The emu, a large native bird and unofficial faunal emblem of Australia was originally intended to be used as one of the supporters of the shield. This was decided against as the Australian coat of arms already had a kangaroo and emu as supporters. Instead it was incorporated into the 4th field.
Two kangaroos are used as supporters of the shield. A sprig of wattle is placed on each kangaroos shoulder to make it easily identifiable from other coat of arms.
A grassy mount is used as the compartment upon which the two supporting kangaroos, shield and scroll of Toowoomba's motto rest.
Toowoomba's motto, the Latin Prodimus Dum Crescimus, translates to We prosper as we grow, indicating Toowoomba's prosperity and progression as a city.
Useful Links: Coat of Arms
Please report inaccuracies: Contact
Your assistance is required. If you are able to assist in the compilation of this timeline, or if you would like to report inaccuracies, please contact.
Toowoomba City Library's Local History Library
476 Ruthven Street, Toowoomba QLD 4350
Phone +61 7 4638 7766
There are many theories regarding the naming of Toowoomba. The theories known are summarised below. For further information please refer to the sources at the end of this brochure.
When Toowoomba was first discovered, it was known as the 'Drayton Swamp' and was often referred to as 'The Swamp'. It is believed that Aborigines trying to say 'The Swamp' pronounced a word sounding link 'Tawampa', which easily becomes Toowoomba.
A second version features a letter to the Toowoomba City Council from Stelle Rudd claiming that his father told him that in 1848 he first saw Toowoomba and in 1849, attached to JC Burnett, he assisted to lay it out. He believed that it was derived from the native name of 'Toogoom' because of the reeds that grew here.
A third versionand a widely accepted theory of the use of Toowoomba's name comes from Mrs Alford, wife of James Alford, on of the first businessmen in both Drayton and Toowoomba. It is believed that Mrs Alford asked the natives what they called the area. The replied 'Woomba Woomba' meaning 'the springs and the water underneath'. The Alford's realised that two woombas would not be a suitable name for their house and store but by using TOO which is also a type of plural it would become Toowoomba.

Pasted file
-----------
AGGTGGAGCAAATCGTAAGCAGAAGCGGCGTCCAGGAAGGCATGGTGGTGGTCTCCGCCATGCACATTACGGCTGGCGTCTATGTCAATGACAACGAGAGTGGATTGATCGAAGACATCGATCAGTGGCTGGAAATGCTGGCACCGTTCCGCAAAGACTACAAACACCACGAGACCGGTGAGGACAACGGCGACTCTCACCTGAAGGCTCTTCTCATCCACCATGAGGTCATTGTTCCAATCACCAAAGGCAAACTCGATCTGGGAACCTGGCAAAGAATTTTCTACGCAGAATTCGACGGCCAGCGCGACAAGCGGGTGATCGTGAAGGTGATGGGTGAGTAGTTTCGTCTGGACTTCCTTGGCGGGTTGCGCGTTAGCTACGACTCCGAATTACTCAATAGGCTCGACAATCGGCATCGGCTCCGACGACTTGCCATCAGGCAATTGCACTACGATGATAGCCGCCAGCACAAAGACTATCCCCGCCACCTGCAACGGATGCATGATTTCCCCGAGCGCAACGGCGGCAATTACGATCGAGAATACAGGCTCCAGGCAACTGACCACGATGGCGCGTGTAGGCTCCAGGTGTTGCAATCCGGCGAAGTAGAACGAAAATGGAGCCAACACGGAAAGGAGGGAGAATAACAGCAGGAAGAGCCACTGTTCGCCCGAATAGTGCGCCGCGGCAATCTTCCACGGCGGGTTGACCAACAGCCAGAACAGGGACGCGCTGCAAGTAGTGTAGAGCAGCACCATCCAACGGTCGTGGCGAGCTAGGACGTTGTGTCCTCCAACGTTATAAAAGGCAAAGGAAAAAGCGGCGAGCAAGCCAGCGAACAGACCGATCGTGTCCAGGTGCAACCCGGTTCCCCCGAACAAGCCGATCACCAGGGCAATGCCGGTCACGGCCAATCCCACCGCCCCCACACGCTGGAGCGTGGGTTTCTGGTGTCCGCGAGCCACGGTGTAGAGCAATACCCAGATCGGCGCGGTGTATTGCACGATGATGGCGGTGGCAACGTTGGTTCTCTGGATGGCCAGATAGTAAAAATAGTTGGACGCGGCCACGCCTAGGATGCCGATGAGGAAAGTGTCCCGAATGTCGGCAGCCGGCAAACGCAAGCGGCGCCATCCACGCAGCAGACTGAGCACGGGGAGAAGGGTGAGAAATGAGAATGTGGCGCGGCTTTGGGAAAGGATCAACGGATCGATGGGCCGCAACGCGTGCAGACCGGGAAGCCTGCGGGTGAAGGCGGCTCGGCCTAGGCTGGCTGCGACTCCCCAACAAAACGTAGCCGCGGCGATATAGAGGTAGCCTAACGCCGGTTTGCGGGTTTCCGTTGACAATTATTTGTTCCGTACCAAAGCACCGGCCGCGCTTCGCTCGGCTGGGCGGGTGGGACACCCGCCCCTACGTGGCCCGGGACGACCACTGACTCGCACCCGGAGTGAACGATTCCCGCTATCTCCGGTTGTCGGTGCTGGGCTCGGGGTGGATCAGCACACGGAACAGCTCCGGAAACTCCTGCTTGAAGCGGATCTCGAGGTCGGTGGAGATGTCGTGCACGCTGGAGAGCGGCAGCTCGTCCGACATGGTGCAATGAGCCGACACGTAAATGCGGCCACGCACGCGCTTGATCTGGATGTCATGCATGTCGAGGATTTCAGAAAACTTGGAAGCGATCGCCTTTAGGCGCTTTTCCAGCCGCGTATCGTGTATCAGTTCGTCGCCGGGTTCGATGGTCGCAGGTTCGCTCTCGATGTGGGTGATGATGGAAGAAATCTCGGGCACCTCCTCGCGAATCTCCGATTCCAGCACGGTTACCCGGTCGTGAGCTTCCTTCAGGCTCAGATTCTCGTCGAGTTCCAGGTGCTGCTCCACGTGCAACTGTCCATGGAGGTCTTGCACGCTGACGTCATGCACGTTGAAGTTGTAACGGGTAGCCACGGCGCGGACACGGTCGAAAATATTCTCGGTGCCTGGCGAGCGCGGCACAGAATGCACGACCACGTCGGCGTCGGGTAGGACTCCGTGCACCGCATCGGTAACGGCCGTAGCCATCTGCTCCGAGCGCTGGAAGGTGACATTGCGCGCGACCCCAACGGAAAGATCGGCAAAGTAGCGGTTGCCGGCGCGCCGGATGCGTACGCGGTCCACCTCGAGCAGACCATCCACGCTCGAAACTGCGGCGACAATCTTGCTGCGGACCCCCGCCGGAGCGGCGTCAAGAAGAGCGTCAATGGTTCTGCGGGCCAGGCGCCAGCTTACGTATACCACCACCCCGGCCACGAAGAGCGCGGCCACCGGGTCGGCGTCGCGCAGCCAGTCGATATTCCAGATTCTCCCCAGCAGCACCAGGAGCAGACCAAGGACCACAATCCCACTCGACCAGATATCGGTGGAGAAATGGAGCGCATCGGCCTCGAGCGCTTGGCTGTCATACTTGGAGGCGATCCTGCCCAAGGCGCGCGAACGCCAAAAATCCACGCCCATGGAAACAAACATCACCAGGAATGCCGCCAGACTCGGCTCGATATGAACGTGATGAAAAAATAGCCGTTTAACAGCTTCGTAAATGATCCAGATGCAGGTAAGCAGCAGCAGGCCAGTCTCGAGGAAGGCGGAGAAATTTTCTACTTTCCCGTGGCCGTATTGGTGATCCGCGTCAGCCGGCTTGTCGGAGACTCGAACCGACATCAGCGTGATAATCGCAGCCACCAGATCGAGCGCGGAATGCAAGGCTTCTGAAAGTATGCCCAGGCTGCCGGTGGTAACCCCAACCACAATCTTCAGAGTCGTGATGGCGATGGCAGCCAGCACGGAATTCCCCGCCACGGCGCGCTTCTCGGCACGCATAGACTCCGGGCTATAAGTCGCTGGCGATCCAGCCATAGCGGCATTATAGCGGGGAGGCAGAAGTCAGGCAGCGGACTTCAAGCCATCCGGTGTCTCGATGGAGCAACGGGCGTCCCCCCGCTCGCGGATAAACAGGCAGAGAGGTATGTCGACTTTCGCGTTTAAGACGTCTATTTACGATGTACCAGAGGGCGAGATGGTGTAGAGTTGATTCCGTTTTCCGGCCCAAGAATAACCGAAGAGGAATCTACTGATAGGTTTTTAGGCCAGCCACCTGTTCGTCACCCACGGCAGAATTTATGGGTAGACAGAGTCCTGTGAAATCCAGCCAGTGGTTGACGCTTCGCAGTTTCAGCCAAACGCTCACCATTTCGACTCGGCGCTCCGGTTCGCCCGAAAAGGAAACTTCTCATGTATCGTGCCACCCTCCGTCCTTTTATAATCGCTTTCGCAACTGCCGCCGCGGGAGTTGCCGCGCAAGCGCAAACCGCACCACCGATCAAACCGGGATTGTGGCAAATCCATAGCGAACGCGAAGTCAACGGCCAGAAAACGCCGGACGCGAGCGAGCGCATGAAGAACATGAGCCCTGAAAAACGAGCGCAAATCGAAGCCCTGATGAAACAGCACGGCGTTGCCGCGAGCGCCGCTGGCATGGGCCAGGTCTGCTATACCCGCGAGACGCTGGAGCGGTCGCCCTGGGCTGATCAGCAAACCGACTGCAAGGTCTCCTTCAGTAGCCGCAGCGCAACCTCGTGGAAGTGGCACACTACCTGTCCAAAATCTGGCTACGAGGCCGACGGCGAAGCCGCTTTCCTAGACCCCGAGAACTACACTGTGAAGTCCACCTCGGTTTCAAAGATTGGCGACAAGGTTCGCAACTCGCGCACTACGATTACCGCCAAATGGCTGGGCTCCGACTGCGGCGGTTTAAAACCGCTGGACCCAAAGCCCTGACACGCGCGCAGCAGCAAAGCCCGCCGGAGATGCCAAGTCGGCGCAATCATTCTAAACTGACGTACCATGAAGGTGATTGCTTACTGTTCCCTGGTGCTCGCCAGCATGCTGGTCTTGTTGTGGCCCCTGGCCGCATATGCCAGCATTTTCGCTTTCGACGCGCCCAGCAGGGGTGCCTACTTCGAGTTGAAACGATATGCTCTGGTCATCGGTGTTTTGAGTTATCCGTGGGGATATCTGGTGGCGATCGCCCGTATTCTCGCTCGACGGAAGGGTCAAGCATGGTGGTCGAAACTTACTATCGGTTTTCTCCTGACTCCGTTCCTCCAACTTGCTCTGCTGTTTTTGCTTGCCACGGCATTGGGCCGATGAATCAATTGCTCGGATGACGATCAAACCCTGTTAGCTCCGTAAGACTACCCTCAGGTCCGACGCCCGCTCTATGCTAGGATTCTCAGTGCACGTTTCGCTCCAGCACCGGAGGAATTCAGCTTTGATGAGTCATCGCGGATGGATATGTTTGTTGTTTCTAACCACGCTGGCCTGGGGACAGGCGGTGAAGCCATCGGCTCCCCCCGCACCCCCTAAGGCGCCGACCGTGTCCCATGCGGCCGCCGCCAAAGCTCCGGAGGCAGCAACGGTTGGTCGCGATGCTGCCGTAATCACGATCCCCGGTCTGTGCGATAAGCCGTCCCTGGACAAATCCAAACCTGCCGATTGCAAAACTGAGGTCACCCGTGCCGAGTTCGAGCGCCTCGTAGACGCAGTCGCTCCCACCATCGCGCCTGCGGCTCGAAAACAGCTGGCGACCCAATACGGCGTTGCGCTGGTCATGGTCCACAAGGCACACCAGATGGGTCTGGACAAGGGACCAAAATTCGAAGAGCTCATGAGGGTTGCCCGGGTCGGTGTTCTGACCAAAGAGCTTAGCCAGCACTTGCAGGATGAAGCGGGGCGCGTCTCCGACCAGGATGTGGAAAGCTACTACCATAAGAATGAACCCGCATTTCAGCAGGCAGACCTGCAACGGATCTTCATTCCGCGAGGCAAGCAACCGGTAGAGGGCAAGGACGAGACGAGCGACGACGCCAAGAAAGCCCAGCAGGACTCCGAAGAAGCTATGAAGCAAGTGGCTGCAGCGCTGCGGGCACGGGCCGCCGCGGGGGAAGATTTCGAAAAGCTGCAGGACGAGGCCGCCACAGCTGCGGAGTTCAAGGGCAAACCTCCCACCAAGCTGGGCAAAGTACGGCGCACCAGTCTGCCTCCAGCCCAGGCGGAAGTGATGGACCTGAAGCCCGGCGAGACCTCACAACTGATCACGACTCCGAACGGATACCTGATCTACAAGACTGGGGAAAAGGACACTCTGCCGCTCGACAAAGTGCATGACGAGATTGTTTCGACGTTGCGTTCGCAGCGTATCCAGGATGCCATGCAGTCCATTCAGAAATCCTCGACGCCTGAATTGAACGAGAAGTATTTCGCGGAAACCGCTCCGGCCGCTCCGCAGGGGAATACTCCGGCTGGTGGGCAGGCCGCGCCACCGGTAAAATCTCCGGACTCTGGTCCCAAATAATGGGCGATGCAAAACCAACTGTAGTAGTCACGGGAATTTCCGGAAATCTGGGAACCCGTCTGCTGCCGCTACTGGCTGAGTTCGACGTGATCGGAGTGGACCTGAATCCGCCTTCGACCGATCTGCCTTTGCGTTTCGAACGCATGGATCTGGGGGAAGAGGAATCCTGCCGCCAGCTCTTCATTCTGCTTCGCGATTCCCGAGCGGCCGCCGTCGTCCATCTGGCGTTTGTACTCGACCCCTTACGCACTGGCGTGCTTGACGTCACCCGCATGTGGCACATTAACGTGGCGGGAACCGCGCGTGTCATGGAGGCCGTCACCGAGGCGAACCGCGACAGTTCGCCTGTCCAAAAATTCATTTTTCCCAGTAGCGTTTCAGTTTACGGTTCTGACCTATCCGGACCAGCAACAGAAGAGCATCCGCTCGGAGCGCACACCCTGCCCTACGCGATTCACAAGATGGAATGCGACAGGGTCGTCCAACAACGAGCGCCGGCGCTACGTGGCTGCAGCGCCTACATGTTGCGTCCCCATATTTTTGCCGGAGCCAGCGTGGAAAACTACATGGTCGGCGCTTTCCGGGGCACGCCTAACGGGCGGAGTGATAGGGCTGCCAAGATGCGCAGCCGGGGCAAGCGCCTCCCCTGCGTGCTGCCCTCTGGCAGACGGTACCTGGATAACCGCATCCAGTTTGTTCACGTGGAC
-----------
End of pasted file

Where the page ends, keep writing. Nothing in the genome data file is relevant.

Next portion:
In 1875 W.H. Groom wrote an account of Toowoomba, stating the name 'Toowoomba' derived from an Aboriginal word meaning 'great in the future' however he gave no source to this information.
The fifth theory came from a botanist by the name of Archibald Meston. In 1895 Meston wrote a book titled "A Geographical History of Queensland", which included his explanation of the name "Toowoomba".
"Toowoom" or "Choowom" was the local blacks' name for a small native melon (Cucumus pubescens) which grew plentifully on the site of the township. The terminal "ba" is equal to the adverb "There", so the whole word means "melons there", and to an Aboriginal it meant "the place where the melon grows".
This melon still exists and can be found growing in the Balonne and Warrego areas as well areas closer to Toowoomba however there is no evidence that the melons grew in or near the Toowoomba swamps.
The sixth version came from a man called Enoggera Charlie who wrote his story in the Sydney Morning History. He claimed when he was looking for work as a tar boy, he had camped overnight near the Toowoomba Swamp. Questioning an old shepherd sage of the naming of the Toowoomba Swamps he was informed that near the junction of the East and West Swamp there was a log with the inscription informing tramps the way to a well-known homestead where there was a certainty to rations. The inscription read 'To Woombrah'.
At around the same time that Enoggera Charlie wrote to the Sydney Morning Herald another man by the name of Ardlaw Lawrence put forward his theory. He suggested that the name Toowoomba may be an Anglicised version of the 'Boowoomga' which meant 'thunder' in the dialect of the Upper Burnett and Gayndah tribes. However he could give no reason for the name being transferred to the Darling Downs.
Writing in a pamphlet in 1899, George Essex Evans wrote that the name Toowoomba meant 'meeting of the waters' however this was again written without authentication.
Controversy surrounds the various theories of the naming of Toowoomba. Opinions vary and verifying the theories is difficult with some theories having little if any written evidence ti support them. In the final analysis though, Toowoomba became "Toowoomba" regardless of which theory is correct.